The Healthiest Types of Lettuce and Leafy Greens — Eat This Not That

To determine the most nutritious greens, we looked at a Centers for Disease Control report that ranked 47 "powerhouse fruits and vegetables" according to nutrient density.These powerhouse lettuce types had to meet two qualifications: they're the foods most strongly associated with reduced chronic disease risk and one 100-calorie serving had to contain 10% or more daily value of 17 qualifying nutrients.While great on burgers, this lettuce is mostly made up of water and should be reserved to add a signature crunch to dishes—never the star of the show.Cabbage is considered a type of lettuce, but it's also part of the cruciferous family, which contains potent compounds that have been linked to reducing the risk of cancer.While not necessarily the most nutritious, it's the perfect base for quinoa and cranberry salads, paired with shaved parmesan and champagne vinegar dressing, and layered with fresh citrus.They're a natural diuretic, have a higher calcium content than kale, and are loaded with iron and vitamin K. With their bitter taste profile, balance them out with neutral greens like spinach or romaine.A study published in the journal Nutrition Research compared the effectiveness of the prescription drug Cholestyramine to steamed collards.It's so packed with nutrients that even that one sprig can go a long way toward meeting your daily requirement for vitamin K.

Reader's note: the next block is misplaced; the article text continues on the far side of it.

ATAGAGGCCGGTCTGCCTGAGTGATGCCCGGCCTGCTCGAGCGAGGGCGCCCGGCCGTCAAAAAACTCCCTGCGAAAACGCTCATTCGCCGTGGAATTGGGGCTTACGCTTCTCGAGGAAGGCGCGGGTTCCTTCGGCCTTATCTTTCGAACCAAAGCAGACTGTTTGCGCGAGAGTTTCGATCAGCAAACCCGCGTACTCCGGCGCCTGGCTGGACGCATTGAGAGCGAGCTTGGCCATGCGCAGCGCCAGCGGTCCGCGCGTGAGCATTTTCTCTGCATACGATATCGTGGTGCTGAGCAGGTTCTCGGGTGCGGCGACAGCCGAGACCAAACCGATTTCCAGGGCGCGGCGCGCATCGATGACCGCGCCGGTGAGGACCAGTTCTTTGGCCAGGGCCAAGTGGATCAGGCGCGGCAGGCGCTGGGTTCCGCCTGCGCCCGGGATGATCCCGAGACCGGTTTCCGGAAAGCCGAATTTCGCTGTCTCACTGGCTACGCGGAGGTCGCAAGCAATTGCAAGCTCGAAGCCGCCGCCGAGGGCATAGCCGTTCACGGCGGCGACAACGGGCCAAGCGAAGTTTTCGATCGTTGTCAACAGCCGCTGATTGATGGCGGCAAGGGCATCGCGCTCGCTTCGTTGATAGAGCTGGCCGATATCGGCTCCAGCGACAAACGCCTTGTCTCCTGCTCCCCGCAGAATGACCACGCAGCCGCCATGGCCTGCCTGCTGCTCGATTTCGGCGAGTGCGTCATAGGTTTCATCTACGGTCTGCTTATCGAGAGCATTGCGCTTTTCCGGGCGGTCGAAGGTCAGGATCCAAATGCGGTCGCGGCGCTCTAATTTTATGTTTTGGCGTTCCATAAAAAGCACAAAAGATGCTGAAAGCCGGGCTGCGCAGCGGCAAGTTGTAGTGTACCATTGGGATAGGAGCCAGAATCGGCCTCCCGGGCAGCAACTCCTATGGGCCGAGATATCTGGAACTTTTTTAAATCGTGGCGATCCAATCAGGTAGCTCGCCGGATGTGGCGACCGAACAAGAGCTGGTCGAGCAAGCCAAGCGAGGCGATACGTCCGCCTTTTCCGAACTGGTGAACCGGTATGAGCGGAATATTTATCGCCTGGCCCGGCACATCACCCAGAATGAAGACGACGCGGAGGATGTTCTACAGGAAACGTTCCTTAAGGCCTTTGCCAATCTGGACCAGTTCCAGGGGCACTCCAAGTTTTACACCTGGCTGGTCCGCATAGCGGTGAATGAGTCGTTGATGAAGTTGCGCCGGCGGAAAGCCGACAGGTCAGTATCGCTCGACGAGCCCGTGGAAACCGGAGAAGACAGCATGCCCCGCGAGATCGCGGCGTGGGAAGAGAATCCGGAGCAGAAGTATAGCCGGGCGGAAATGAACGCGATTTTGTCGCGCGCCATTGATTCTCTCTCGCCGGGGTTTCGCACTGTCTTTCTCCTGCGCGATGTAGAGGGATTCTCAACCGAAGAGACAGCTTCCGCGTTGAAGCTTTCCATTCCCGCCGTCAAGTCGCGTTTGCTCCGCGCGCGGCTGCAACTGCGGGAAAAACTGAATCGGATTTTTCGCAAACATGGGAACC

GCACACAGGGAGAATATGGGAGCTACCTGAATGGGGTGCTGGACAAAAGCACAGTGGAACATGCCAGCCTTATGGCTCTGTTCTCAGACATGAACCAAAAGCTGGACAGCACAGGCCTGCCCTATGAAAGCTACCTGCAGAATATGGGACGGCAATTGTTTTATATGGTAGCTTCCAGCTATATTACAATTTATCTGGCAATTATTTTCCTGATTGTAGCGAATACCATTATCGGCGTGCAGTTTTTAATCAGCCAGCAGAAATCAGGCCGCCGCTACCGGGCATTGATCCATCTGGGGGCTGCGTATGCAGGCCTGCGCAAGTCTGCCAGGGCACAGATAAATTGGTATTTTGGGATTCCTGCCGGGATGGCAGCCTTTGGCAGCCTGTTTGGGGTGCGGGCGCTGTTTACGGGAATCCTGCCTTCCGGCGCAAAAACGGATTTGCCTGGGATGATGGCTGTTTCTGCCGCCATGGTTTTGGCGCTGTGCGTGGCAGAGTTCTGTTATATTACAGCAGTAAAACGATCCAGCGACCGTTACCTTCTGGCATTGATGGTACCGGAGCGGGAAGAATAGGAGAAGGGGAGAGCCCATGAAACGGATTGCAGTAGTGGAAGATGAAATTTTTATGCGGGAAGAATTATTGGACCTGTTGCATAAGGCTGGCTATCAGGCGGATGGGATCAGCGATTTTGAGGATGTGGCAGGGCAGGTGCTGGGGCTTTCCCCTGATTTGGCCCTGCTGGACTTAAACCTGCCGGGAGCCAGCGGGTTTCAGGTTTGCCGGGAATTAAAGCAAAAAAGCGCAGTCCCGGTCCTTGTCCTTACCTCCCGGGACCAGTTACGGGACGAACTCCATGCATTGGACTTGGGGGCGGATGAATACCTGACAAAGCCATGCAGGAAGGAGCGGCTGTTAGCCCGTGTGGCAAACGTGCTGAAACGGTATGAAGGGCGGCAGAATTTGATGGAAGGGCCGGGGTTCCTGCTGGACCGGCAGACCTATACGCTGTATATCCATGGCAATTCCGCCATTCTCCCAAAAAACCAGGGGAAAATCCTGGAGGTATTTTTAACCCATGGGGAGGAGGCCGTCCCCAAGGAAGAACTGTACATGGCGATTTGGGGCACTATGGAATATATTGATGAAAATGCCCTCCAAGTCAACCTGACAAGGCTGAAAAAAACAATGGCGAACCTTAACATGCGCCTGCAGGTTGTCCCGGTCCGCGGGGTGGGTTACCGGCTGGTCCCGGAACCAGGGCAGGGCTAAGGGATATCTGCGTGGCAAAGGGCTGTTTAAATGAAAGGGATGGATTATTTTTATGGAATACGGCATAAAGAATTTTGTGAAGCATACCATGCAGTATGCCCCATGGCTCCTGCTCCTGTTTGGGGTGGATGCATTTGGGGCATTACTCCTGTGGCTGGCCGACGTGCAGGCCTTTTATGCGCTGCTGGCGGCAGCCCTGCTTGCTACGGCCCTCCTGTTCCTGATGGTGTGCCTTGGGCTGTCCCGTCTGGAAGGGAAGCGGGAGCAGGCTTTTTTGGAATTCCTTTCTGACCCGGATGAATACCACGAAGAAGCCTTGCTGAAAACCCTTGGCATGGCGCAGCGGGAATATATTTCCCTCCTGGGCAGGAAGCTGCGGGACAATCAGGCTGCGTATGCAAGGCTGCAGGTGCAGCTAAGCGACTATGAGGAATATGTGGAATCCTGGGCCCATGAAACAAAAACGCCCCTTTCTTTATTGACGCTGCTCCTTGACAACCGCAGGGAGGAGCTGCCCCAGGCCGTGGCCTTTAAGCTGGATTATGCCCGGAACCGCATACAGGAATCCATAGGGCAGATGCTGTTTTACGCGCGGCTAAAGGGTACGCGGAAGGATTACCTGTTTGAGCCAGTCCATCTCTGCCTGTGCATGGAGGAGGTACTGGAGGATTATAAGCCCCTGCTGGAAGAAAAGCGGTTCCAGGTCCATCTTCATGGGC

Moreover, research suggests the summer-y aroma and flavor of chopped parsley may help control your appetite.A study in the journal Flavour found participants ate significantly less of a dish that smelled strongly of spice than a mildly scented version of the same food.The nutritional Clark Kent of the salad bar, this common and unsuspecting leafy green is ready to take its place among the superfoods for weight loss.Two generous cups of lettuce provide 100 percent of your daily vitamin K requirement for strong, healthy bones.Even more so than its cousin kale, the humble Romaine lettuce packs high levels of folic acid, a water-soluble form of Vitamin B that's proven to boost male fertility.A study published in the journal Fertility and Sterility found supplemental folic acid to significantly increase sperm counts.Chicory is a family of bitter greens, but its most well-known member is radicchio, the small red or purple leaf that comes in a head about the size of a softball.According to the United States Department of Agriculture, a 180-gram serving of boiled spinach provides 6.43 milligrams of iron, the muscle mineral—that's more than a 6-ounce hamburger patty!Recent research also suggests compounds in the leaf membranes called thylakoids may serve as a powerful appetite suppressant.A long-term study at Lund University in Sweden found that having a drink containing thylakoids before breakfast could significantly reduce hunger (by 95 percent!).Yes, the stuff they cut off and throw in the garbage before charging you an arm and a leg for "beet salad" is actually one of the best leafy greens.Researchers at the University of Leeds found that risk of cardiovascular disease was significantly lower for every 7 grams of fiber consumed.Recent research has shown that these leafy greens contain at least 13 different polyphenol antioxidants, including anthocyanins—anti-inflammatory compounds that could offer protection from type 2 diabetes.Rich sources of highly available calcium and iron, cruciferous vegetables like the cabbage have the powerful ability to "turn off" inflammation markers thought to promote heart disease.The healthy green is also the richest dietary source of PEITC (phenylethyl isothiocyanate), which research suggests can fight cancer.Results from an eight-week trial published in the American Journal of Clinical Nutrition suggest daily supplementation of 85 grams of raw watercress (that's about two cups) could reduce DNA damage linked to cancer by 17 percent. .